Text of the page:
Credit card rewards programs can provide us with a nice bonus when used carefully. The downside is they can often tempt us to overspend and any bonus that we get can be quickly erased. Another point to keep in mind is that if you can’t pay the balance in full, the interest costs will outweigh the benefit of the rewards program. Let’s take a closer look.
Let’s assume you have a cash back reward card that gives you 2% back on your purchases. If you normally spend about $20,000 per year on your card, and pay it off in full each month, you receive a cash back bonus of $400. But if for any reason you overspend by $400 you have erased any benefit of this bonus. This is particularly tempting when it comes to reward cards for airline tickets or points for gifts. We can often be tempted to spend extra in order to build enough points to qualify for that trip or food processor.
Rethink your reward strategy
Consider the length of time it will take you to earn the reward you want. If the trip you want to take costs 150,000 points and you earn 9000 points a year – it will take you 17 years before you have enough points. Let’s assume that you are paying $100 per year in annual fees. You spent $1,700 on annual fees – possibly the cost of an airline ticket?
Looking at a different scenario, let’s assume there is a $20,000 balance on your card and you only pay the minimum payment (let’s say 3%) each. If your interest rate is the typical 18%, it will take you close to 27 years to pay back the debt. By that time, you will have nearly doubled your balance because you have paid $19,800 back in interest. At that point you’re the one offering up rewards to your credit card company.
What’s in the fine print?
Some reward cards have annual fees that offset the amount of your reward. If your card has an annual fee is $100 and provides a cash back reward of 2% you would have to make $5,000 worth of purchases to break even. If you spend about $4,000 per year on your card you will receive $80 in cash back rewards but pay out $100, that’s not really a rewards bonus.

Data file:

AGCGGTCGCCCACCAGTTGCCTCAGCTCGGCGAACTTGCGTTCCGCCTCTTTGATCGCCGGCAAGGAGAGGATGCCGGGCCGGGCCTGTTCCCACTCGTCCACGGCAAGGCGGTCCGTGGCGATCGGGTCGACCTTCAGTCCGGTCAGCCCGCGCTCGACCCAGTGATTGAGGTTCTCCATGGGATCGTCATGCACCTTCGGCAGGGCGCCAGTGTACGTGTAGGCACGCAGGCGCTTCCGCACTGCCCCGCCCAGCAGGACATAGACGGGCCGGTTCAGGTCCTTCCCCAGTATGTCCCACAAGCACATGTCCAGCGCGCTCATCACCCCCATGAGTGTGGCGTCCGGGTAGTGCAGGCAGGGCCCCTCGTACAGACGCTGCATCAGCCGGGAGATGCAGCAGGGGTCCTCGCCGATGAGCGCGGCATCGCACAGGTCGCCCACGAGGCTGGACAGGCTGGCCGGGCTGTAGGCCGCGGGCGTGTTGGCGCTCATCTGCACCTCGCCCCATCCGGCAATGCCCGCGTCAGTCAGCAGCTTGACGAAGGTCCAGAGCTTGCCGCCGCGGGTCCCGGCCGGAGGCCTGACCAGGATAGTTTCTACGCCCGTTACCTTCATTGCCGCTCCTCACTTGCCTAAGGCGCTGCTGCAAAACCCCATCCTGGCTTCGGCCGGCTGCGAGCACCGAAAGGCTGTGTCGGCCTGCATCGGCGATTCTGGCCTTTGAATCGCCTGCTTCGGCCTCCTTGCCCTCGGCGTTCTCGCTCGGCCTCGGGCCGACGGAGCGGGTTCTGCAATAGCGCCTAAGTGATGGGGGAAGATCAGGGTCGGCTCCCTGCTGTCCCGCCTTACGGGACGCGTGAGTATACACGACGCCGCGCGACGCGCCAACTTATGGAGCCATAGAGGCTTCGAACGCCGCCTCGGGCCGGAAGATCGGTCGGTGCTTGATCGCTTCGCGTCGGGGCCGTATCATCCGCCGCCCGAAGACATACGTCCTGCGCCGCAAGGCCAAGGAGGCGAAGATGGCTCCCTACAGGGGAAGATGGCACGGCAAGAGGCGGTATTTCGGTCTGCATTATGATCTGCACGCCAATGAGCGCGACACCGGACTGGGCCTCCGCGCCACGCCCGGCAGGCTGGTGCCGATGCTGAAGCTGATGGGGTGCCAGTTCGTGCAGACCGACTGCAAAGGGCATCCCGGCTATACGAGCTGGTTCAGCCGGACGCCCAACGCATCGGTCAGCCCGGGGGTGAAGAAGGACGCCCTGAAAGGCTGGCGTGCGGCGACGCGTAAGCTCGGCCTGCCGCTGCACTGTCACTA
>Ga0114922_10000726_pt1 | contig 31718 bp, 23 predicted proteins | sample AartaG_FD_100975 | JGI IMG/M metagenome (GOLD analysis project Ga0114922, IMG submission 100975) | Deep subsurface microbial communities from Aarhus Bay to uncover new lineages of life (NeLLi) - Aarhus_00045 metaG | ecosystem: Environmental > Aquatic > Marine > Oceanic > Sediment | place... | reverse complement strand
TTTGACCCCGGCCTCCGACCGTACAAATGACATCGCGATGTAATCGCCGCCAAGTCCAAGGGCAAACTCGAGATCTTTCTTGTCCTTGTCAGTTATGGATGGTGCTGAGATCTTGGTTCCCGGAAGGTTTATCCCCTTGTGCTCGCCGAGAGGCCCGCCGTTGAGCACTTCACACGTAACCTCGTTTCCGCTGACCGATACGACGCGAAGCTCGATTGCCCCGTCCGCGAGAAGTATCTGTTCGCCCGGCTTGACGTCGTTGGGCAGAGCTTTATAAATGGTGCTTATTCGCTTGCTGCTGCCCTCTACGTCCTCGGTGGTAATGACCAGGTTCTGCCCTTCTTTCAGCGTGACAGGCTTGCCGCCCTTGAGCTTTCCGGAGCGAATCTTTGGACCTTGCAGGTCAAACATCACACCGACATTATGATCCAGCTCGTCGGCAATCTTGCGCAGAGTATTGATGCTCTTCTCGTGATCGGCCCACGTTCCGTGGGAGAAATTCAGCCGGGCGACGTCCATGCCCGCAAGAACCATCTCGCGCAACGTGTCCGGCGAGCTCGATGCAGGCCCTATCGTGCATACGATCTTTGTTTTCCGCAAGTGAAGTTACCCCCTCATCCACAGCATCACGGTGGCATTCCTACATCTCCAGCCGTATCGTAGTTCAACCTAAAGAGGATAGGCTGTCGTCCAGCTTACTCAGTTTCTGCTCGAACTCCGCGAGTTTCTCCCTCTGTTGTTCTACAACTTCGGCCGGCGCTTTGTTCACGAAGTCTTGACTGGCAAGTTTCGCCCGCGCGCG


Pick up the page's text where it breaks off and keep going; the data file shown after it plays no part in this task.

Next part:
Watch for special conditions and limitations on your reward cards. Perhaps you can only book airline tickets during the off season. Your flight may be free, but you will likely need to pay tax or other fees, so factor that into your budget. Sometimes you may find your higher cash back offer ends after your reach a certain limit. Some cards offer 5% cash back until you reach $1,000 in purchases and then it drops to 1%. Fine print doesn’t stand out, but it’s still part of the story.
The bottom line
The more you spend, the more money creditors make. Creditors make money at every stage in the purchasing process. They make a cut at the point of sale (the store you buy from) and they make a cut through fees and interest collected from you the customer. The bottom line is to make informed decisions when choosing a rewards program. The benefit of your reward should always work for your budget, not against it.